In the July/August 2009 issue of Yale Alumni Magazine, Mitchell Reich said, "My epiphany (coming out as gay) was always supposed to expand my world, never to limit it, and I'm disappointed in the contraction of my social panorama." (p47) His coming out was about 4 years ago, not nearly long enough to have accustomed himself to living gay in a very diverse world - not just straight (heterosexual) but also one that includes people who want to kill you for who you are. Terrorists want to kill us because we are American. Some Muslims want to kills us because we are sinners. Mothers and fathers fear us because we are not what they want their children to become...or for other reasons. Churches ban us because they interpret scripture differently than we do.
So we do cocoon (to use Mitch's word). We tend to gather in groups of people who are very like us, people who look askance at heterosexuals in their midst. At least that's what we do in the beginning of our "coming out". Some of us never make it past that acclimatization. I retreated into heterosexual marriage after those first four years. Of course, the world was very different then. Police could arrest you for being in a gay bar - the dreaded vice squad. Landlords could refuse to rent to you, and employers could fire you.
However, after living in a world that included lots of straights and gays for many years while I was married, I can return to being openly lesbian without the cocooning. In fact, I would miss my hetero/married friends and their children. I cannot let being lesbian dominate my life - how boring! Nor can I deny my marital status - civil unioned in a far-off state, holy unioned in a conservative town, but openly partnered with a woman.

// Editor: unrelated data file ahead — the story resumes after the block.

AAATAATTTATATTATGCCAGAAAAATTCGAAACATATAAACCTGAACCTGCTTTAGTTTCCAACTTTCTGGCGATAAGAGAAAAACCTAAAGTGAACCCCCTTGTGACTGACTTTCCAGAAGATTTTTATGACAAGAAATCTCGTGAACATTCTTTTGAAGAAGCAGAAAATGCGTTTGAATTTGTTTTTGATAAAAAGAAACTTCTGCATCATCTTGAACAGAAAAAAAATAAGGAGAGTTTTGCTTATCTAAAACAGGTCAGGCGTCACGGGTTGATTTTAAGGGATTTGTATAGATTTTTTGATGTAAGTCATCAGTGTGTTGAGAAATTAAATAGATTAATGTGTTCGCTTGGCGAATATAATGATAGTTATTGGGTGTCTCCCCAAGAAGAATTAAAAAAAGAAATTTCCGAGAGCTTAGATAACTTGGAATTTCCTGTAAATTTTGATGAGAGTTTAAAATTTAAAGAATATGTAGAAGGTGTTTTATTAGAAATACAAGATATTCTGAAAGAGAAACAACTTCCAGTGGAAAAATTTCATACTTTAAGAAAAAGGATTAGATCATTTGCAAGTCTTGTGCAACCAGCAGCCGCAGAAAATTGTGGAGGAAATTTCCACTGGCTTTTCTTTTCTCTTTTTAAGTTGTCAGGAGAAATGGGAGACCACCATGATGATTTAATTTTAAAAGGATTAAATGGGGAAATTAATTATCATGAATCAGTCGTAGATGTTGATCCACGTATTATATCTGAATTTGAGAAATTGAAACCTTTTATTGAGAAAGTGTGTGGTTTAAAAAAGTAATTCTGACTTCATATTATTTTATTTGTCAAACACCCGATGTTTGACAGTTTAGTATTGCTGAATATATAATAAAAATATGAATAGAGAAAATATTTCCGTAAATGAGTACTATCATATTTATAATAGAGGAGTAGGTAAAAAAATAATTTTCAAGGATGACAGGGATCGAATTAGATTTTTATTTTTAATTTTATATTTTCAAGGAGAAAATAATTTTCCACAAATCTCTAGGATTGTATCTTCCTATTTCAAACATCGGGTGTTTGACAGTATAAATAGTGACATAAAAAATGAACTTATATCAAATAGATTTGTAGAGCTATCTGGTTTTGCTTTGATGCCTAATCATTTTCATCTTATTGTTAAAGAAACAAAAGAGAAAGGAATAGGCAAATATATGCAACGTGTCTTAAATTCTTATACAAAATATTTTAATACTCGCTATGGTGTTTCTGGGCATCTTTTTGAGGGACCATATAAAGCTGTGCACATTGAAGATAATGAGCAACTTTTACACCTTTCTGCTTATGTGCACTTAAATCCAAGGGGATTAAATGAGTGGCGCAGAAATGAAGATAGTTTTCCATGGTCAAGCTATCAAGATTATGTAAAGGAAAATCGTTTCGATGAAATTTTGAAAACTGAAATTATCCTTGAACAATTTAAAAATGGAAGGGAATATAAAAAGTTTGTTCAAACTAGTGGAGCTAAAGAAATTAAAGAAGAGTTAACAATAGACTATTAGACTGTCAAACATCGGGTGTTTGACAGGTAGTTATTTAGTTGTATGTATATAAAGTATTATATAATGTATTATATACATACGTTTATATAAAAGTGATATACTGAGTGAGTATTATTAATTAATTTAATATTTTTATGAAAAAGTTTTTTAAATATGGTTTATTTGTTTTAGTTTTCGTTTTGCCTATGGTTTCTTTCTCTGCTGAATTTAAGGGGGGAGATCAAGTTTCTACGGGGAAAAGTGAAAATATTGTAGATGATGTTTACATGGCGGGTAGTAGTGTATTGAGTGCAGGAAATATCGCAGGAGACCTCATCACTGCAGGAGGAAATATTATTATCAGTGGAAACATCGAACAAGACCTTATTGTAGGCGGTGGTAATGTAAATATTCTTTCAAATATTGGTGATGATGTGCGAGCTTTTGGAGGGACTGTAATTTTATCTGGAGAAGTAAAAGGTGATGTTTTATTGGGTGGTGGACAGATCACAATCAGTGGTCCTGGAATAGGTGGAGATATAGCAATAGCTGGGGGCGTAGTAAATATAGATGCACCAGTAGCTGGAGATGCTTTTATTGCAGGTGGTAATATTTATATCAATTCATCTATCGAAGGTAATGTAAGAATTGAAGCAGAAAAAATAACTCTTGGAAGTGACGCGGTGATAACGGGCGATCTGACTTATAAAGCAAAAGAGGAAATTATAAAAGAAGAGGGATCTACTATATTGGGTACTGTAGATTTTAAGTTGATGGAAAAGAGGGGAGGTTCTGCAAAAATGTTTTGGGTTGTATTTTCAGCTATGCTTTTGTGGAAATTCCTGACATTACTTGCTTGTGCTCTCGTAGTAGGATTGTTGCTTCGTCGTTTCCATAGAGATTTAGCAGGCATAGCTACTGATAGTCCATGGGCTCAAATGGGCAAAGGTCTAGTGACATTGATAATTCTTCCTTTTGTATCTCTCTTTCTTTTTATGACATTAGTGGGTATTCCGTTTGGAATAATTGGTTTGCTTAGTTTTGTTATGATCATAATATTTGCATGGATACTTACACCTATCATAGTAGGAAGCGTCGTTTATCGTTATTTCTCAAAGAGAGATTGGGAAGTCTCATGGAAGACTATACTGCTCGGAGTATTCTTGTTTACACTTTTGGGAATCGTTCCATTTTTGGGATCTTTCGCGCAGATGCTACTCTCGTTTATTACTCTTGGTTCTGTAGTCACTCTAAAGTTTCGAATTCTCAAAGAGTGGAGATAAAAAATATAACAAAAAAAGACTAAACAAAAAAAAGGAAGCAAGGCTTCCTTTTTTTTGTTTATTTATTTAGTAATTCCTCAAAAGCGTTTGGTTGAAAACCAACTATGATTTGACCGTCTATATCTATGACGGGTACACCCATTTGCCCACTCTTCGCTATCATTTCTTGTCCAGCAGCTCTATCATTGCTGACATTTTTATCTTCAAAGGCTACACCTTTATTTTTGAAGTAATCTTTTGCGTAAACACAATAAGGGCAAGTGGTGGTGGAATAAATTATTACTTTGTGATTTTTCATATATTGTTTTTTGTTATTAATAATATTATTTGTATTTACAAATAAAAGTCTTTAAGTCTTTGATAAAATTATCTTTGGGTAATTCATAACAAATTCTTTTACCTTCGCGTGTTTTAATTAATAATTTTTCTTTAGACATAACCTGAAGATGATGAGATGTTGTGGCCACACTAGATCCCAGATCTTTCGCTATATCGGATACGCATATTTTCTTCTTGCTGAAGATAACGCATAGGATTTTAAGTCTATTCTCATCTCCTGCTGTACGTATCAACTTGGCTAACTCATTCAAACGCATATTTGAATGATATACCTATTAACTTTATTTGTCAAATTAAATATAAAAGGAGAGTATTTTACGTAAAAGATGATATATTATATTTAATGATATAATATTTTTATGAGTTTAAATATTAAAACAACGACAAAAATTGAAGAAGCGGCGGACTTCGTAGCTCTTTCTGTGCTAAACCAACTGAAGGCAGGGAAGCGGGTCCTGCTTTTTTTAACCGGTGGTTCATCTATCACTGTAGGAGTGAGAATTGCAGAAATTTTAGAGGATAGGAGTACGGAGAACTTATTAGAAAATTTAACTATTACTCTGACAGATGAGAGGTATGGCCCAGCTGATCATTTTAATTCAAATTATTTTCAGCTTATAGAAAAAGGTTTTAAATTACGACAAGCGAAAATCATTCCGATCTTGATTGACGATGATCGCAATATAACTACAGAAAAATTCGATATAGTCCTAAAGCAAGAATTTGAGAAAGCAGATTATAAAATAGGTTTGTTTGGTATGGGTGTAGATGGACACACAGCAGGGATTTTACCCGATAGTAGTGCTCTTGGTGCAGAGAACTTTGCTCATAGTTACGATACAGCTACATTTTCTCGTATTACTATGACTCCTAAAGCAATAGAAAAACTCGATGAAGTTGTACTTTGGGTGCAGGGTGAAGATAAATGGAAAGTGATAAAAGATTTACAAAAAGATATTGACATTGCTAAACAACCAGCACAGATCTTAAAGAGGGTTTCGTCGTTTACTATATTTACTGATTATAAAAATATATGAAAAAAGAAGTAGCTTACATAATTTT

We are part of a group that is striving for acceptance within a church - a small piece of giving back for the comfort that we feel and the financial ability to say, "I'm not sure what you think of me matters very much." Our parents are dead; her son lives a rather bohemian lifestyle in a large city. We don't have consider the consequences for our families.
But most people around here really like us: the older ladies where we go to church, the men who work on our home and our yard, the people we meet where I work, church people that we come to know, twelve-step people, and other groups who might be more traditionally unwelcoming. We've met very little bias, anger, fear or repression. We are truly blessed.
Our parties include some gays but many others - singles, heterosexual marrieds, partners of various kinds, children. I would miss the richness of this blend of people. We even have conversations - some in person, some on the internet - with those who think that our sexuality choice is an abomination. One of my dearest "children" from a time when I worked at a college has very different opinions about what the Bible says about our lifestyle - and some other things also. We occasionally talk about that, but mostly I want to hear about her children, her move, her running accomplishments, what kind of French meal she is preparing for celebration of the Tour de France. I follow her notes closely on Facebook.
Yes, Mitch, I understand your cocooning during the first four years after coming out, but now you have to come out again. In order to expand, you need friends from all sorts of lives and all ages. If you continue to cocoon, you will not be "becoming more fundamentally honest, learning to share myself more deeply with other people." You will become what you were called when you first ventured away from the cocoon: a faggot. You must not let being gay become constitutive of your identity to the exclusion of other parts of you.
I offer you my blessings and my prayers for the man you wish to be. May others find that same diversity within themselves.